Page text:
Microsoft is throwing down the gauntlet in the app store market, releasing a set of “Open App Store Principles” that take aim at Apple and Google.
Apple and Google have increasingly come under scrutiny for how they run their respective app ecosystems, the Apple App Store and the Google Play Store. Epic sued both companies in an effort to force major changes, including the ability to use external payment systems and sideload apps. Although Epic lost, a majority of US states are backing its appeal.
Meanwhile, Microsoft’s Open App Store Principles are a declaration of how Microsoft will manage its digital ecosystem, and seem to address many of the complaints Apple and Google are facing. Company President Brad Smith also makes it clear the company hopes this action will help ease any regulatory issues surrounding its attempt to acquire Activision Blizzard, a deal that is already being reviewed by the FTC.
Today we’re announcing a new set of Open App Store Principles that will apply to the Microsoft Store on Windows and to the next-generation marketplaces we will build for games. We have developed these principles in part to address Microsoft’s growing role and responsibility as we start the process of seeking regulatory approval in capitals around the world for our acquisition of Activision Blizzard.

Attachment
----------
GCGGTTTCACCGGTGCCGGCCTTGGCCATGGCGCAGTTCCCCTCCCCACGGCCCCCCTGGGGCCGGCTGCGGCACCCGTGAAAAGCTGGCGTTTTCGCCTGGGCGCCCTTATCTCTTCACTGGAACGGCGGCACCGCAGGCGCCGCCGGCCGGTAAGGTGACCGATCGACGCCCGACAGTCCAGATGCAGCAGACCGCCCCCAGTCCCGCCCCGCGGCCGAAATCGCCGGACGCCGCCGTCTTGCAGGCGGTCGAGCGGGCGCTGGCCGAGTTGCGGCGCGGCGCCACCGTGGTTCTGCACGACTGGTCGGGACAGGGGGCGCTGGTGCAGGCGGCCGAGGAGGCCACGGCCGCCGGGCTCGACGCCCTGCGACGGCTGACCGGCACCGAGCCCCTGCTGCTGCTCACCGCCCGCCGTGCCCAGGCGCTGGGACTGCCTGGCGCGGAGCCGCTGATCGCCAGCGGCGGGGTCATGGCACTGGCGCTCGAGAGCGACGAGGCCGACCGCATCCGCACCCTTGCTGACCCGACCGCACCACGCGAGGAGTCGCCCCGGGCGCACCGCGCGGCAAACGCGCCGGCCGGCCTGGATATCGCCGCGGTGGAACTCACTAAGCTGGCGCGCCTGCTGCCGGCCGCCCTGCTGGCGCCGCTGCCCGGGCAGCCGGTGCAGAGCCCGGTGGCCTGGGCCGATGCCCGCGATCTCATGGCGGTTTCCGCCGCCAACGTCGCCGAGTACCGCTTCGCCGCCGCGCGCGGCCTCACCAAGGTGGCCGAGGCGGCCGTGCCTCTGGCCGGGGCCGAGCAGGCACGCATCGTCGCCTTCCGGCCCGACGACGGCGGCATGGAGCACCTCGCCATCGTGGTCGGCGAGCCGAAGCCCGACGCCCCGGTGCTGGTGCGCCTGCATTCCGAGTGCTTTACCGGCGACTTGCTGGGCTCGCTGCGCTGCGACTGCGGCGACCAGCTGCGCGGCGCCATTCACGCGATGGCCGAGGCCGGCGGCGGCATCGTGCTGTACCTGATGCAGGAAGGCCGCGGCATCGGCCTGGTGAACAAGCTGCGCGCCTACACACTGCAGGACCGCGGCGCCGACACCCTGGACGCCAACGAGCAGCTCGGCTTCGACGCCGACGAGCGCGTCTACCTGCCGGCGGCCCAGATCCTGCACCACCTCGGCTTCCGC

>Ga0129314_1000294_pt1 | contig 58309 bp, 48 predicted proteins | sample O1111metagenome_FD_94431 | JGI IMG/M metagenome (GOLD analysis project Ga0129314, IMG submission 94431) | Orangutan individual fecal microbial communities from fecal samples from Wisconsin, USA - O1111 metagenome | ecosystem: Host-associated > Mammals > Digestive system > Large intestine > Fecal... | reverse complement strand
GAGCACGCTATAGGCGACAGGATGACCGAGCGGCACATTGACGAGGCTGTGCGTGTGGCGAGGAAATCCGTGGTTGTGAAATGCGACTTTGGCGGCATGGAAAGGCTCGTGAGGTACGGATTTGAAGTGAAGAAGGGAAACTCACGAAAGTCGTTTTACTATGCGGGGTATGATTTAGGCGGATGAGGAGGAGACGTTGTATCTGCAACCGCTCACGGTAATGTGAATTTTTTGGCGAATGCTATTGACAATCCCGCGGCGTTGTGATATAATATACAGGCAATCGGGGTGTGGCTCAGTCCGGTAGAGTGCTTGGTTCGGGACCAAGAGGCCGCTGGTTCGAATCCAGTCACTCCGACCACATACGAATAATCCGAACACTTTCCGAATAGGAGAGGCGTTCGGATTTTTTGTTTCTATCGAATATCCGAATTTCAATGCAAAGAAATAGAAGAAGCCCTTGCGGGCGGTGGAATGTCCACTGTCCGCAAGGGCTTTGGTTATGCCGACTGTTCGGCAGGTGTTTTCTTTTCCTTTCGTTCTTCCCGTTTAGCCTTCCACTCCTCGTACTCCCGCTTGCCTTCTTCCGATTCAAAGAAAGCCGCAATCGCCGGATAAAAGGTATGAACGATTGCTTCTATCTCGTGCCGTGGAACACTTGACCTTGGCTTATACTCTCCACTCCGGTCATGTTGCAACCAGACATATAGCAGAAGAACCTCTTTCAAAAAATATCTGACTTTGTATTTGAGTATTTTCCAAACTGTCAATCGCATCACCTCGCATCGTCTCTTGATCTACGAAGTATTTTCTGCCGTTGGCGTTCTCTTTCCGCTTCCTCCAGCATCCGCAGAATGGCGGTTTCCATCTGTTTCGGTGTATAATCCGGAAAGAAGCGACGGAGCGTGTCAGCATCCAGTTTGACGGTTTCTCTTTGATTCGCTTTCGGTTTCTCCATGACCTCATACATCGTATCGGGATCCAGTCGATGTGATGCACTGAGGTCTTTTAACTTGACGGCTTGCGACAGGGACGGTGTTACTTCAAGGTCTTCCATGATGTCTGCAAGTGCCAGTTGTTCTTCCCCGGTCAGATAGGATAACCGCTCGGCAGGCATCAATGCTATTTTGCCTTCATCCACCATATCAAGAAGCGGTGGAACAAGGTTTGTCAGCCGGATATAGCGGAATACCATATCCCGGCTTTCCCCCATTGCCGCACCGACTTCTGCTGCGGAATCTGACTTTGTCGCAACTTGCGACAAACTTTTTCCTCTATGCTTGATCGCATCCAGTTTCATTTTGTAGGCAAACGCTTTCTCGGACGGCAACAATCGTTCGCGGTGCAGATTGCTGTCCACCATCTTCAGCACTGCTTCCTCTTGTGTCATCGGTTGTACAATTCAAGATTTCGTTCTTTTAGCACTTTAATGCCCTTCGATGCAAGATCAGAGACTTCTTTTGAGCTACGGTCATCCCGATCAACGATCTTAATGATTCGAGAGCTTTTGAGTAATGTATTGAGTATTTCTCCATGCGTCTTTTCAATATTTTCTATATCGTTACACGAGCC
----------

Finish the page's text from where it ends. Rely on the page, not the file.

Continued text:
Whatever the motivation, the company has outlined 11 principles, as well as three commitments. These include not locking developers into Microsoft’s payment systems, treating apps equally, not using private information to compete with third-party apps, holding its own apps to the same standard as everyone else, and respecting people’s privacy, among others.
Smith also makes it clear that, not only will Microsoft honor existing agreements for Call of Duty on PlayStation, but the company will keep the franchise on Sony’s console into the future, beyond the current agreement. Smith says the company is also make similar arrangements to continue supporting Nintendo’s platform. The news should come as a relief to gamers concerned that Microsoft would hoard Activision’s top titles, making them Xbox-exclusives.
It remains to be seen if Microsoft’s overtures will influence legislators and regulators but, at this time, it’s certainly more than either Apple or Google have been willing to concede. That alone may keep Microsoft out of the line of fire, when it comes to any future regulatory action.